Longtime readers of this column won't be surprised that this is how I view the past 30 years of Santa Monica politics; they also know that it is my view that early in this decade the trend turned back towards a more genuinely progressive politics.
It was interesting to make my spiel in Berkeley, because in many ways Berkeley has had politics that are similar to those of Santa Monica. The Left has been in charge, there have been big battles over development, and the opponents of development, who consider themselves progressives, have accused the Leftist government, and the city staff, of favoring developers. They fear change to their city.
One of Berkeley's anti-growth activists attended the talk, and she asked some good questions, which I tried to answer and which I have been thinking about since.
This activist objected that I called "fear of change" anti-progressive. Underlying my definition of what constitutes progressive politics is my belief that progressivism necessarily implies a "proactive" attitude towards change. This does mean that a progressive values change for change's sake, but that being a progressive means that one should believe that with rational analysis people can, through collective action, make the future better.
But the Berkeley activist challenged me: why shouldn't progressives be skeptical, fearful even, when purportedly rational thinking, coupled with governmental action, has so often led to change that was for the worse?
I had to acknowledge that often in the past intelligent people with the best of motives made mistakes. From the standpoint of cities, for instance, the urban design ideas put forward by Modernists, ideas that seemed to be the height of rationality, and which were aimed at solving a wide range of serious social problems, turned out to be important contributors (when packaged as "urban renewal") to the catastrophe that struck American cities in the middle of the 20th century.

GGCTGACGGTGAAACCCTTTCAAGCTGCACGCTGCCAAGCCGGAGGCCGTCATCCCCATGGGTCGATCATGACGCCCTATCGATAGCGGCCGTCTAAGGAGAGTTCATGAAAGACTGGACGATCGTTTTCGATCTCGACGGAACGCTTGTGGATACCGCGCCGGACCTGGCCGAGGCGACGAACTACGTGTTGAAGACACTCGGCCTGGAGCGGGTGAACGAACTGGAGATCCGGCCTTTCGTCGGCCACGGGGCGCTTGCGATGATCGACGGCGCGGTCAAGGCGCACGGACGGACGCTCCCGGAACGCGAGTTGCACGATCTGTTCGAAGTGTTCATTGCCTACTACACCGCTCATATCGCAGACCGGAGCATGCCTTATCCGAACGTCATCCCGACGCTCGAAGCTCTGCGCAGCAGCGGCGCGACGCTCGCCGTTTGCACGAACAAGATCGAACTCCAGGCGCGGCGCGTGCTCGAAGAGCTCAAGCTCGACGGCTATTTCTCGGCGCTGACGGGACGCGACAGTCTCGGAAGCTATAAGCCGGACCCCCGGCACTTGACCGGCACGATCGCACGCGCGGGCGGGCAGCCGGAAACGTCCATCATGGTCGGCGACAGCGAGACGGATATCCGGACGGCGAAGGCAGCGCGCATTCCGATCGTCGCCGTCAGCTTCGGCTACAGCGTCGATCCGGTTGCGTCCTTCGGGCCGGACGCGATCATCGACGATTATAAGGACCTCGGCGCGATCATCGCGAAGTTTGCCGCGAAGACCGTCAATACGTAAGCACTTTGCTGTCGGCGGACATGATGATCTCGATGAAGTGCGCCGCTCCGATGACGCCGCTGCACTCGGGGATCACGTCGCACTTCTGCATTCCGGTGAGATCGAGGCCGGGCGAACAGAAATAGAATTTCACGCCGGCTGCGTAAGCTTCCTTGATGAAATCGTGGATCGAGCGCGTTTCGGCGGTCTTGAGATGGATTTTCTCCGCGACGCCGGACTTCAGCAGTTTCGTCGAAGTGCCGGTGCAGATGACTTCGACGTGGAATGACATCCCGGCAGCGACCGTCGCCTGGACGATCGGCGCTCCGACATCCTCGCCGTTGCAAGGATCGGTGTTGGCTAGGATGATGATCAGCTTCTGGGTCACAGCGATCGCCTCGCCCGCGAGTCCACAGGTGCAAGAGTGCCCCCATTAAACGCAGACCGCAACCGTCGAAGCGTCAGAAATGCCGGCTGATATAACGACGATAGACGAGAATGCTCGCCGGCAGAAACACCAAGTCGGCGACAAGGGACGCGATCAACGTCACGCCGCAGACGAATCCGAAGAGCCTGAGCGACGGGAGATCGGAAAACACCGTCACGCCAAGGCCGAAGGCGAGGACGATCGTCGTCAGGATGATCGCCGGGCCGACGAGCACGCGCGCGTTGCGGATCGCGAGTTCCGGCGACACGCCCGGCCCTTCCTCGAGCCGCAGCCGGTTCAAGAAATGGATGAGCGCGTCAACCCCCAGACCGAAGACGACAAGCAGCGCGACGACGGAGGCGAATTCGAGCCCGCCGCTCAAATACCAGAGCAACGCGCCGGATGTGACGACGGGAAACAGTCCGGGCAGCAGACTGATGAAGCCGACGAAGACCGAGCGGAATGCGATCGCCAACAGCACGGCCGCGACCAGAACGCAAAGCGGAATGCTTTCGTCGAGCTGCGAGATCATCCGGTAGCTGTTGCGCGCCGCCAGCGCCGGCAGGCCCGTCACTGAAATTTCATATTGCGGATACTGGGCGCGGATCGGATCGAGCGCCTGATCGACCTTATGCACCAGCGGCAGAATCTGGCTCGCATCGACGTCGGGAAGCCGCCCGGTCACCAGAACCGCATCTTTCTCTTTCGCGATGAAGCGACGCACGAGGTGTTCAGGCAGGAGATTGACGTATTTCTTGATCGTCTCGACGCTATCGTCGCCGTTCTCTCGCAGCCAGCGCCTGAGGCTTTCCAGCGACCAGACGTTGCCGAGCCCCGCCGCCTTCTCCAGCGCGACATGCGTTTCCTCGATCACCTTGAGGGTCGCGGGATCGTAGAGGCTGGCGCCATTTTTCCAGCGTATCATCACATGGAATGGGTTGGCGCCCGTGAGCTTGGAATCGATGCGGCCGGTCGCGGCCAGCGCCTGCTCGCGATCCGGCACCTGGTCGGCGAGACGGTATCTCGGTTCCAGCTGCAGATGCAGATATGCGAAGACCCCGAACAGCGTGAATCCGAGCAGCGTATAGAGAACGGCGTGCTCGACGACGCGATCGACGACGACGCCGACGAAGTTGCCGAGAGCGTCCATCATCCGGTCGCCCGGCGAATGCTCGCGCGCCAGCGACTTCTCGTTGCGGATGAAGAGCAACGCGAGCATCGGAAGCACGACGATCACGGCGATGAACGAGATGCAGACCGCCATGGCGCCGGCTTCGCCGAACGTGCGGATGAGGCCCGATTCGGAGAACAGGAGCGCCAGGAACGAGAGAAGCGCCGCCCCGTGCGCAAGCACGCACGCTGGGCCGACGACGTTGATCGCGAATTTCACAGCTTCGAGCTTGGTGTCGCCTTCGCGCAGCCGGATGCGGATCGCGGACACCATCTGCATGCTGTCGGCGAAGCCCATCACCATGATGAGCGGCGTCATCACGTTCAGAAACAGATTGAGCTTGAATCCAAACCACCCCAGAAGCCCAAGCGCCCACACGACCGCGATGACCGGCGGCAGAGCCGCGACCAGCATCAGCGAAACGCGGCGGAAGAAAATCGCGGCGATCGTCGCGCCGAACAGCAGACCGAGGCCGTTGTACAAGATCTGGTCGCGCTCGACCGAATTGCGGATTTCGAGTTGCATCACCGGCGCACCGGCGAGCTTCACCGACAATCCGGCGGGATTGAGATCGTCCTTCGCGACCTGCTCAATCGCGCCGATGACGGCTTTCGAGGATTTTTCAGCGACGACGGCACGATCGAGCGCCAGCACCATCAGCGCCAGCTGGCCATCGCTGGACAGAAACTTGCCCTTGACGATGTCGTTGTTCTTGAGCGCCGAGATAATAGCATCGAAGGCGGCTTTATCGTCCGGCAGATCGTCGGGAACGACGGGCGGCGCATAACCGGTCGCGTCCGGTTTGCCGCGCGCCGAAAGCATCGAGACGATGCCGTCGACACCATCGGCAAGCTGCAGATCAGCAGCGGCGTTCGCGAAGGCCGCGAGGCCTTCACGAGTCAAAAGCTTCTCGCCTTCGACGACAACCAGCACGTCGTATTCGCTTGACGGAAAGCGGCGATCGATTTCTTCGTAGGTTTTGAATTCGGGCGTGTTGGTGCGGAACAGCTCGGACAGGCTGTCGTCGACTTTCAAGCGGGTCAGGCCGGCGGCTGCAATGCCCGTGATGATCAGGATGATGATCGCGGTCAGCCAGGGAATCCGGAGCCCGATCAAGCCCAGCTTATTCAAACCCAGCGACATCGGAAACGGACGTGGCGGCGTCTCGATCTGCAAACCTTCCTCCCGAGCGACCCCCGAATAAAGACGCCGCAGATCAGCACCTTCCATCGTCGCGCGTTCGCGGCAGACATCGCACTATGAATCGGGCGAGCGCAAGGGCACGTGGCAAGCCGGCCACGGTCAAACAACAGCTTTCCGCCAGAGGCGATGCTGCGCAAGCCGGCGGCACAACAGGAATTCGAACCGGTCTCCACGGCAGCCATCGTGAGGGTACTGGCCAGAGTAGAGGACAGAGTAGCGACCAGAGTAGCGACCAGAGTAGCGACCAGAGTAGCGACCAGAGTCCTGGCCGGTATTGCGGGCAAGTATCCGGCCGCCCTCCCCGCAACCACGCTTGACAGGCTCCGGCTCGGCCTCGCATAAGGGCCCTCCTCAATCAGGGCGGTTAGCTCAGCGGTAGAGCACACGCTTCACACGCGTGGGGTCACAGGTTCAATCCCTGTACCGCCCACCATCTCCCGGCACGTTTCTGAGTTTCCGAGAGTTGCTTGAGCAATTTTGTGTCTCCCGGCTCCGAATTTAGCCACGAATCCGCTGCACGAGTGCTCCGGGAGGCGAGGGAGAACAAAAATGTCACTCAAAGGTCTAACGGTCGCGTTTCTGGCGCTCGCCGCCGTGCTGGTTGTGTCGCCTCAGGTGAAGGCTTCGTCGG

So -- I had to ask myself, to be a progressive, does that always require being in favor of "doing something", or can one be progressive by doing nothing, or by actively opposing change?
As soon as I formulated that question, however, I realized that it presented a false choice. The reason is that you can't stop change by being against it, because change happens when you oppose change, too. It's just different change. When you don't fear change, and try to shape it, you can at least hope that fewer of the consequences will be unintentional.
This all came to mind over the weekend when I read that the Santa Monica-Malibu school district is trying to persuade L.A. Unified to allow more students from L.A. to continue to attend schools here on permits, because the loss of state revenues if those students leave our schools would be devastating to the District's budget. (See article)
For years, anti-growth politics in Santa Monica have made it hard to build housing. Many locals wanted to keep Santa Monica just as it was. But did they anticipate the change that would come instead: the dependence of the District, to maintain the programs that make our schools so good, on revenues the District receives for educating students from outside the district?
But this doesn't mean that having a pro-active attitude toward change means that you leave your critical facilities at the door. Looking back at Santa Monica's recent history, City Councils in the '70s and '80s approved the building of office parks to replace the industries that were leaving Santa Monica. At the time, they believed these decisions were rational, and it's clear that the healthy local economy we have today is to a great extent based on those decisions.
Yet it's also clear that if half the amount of office development that was built had been built as family-friendly housing, then we would still have a good economy, and presumably have both less of the traffic that bothers the anti-growth people, and more children for our schools.
To be a progressive, it seems to me that you must believe that people
can learn from past mistakes and do better in (and for) the future. But
you can't just say no.